LL Cool J rocketed to the top of the hip-hop world in 1985 with Radio, his astonishing debut, but he lost his footing a bit with Bigger and Deffer, his mildly disappointing follow-up that proved to be a commercial breakthrough all the same. It's a powerful album that gets underway with a bang, as LL raps, "No rapper can rap quite like I can," and makes his case throughout the album-opening "I'm Bad," a ferocious hardcore rap with a great DJ-scratched hook. While that song ranks among LL's best (and most popular) ever, Bigger and Deffer doesn't boast too many other standout moments, with the exception of "I Need Love." Its balladic tenderness comes as a late-album surprise, considering how ferocious LL sounds elsewhere here. Nonetheless, like it or loathe it, the song set the template for a number of such lovers raps that would bring LL much crossover success in the years to come. "I Need Love" aside, Bigger and Deffer is consistently solid, produced entirely by the L.A. Posse (Darryl Pierce, Dwayne Simon, and Bobby Erving) and filled with the sort of hard-hitting hip-hop that was Def Jam's staple at the time. But while the album is mostly solid, it does lack the creative spark that had made Radio such an invigorating release only a couple years prior (the absence of Rick Rubin here is unfortunate). In those couple years since LL had put out Radio, rap music had taken big strides. Now, in 1987, LL had to contend with the likes of Eric B. & Rakim, Kool Moe Dee, Public Enemy, and Boogie Down Productions, with others like EPMD, Big Daddy Kane, Ice-T, and N.W.A on the horizon. When put in such a context, Bigger and Deffer pales a bit; in the years since LL's Radio rocked the streets of New York, rap had taken leaps and bounds while LL hadn't. So it was no surprise when LL suddenly came under attack by his rivals and a few fans, sending him back to the drawing board for his next effort, the whopping 18-track Walking with a Panther (1989).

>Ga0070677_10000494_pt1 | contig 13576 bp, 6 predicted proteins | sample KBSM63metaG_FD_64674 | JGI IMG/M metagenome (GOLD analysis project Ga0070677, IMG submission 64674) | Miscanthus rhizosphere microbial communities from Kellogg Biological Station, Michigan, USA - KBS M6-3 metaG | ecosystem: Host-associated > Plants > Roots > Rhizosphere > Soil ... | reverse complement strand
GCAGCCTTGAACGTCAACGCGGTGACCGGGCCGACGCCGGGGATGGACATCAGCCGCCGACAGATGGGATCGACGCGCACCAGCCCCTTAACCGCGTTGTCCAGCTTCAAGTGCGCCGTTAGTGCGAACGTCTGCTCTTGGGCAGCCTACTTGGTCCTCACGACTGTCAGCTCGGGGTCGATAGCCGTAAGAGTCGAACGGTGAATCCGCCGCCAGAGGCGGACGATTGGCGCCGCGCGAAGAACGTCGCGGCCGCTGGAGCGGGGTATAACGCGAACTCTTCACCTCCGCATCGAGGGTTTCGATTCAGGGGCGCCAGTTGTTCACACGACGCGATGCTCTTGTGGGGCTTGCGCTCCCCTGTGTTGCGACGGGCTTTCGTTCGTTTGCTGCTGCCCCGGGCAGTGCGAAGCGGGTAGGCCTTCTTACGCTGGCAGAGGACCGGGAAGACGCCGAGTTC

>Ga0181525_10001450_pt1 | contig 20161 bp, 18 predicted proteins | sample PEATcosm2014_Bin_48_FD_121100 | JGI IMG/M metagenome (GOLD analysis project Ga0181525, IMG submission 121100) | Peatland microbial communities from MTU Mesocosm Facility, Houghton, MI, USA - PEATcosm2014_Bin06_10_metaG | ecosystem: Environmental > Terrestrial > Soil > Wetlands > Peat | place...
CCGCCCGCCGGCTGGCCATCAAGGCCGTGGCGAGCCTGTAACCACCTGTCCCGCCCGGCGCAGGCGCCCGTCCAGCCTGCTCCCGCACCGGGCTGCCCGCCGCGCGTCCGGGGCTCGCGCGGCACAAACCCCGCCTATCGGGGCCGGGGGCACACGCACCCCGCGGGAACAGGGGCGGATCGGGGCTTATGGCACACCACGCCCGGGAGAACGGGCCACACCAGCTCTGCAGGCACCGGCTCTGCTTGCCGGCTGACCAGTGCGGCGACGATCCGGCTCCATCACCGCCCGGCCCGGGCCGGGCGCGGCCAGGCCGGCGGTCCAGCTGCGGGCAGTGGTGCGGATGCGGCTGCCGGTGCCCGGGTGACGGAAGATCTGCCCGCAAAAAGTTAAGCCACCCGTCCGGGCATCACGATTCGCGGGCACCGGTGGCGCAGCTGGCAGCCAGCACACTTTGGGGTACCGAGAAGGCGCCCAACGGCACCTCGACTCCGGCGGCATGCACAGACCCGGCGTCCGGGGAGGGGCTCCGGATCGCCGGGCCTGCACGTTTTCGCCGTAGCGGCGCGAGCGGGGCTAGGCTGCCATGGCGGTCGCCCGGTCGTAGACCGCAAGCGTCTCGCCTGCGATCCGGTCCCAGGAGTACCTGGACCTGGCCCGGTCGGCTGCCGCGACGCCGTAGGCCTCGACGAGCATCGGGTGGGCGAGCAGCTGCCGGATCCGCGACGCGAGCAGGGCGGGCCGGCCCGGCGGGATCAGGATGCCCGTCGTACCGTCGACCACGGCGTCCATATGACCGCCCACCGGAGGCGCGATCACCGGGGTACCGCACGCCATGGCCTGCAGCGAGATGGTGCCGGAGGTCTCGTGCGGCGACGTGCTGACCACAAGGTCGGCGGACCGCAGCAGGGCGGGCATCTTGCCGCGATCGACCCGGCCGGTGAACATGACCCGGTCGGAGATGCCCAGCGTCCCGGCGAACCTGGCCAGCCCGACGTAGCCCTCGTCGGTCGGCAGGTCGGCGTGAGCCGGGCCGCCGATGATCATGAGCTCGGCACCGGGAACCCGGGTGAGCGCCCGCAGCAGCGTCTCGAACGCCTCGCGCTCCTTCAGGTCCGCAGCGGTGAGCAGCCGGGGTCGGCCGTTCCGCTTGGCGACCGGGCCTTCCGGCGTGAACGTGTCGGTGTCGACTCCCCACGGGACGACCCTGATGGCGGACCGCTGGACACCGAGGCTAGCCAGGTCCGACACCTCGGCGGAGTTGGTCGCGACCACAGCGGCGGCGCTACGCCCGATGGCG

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AllMusic Review by Jason Birchmeier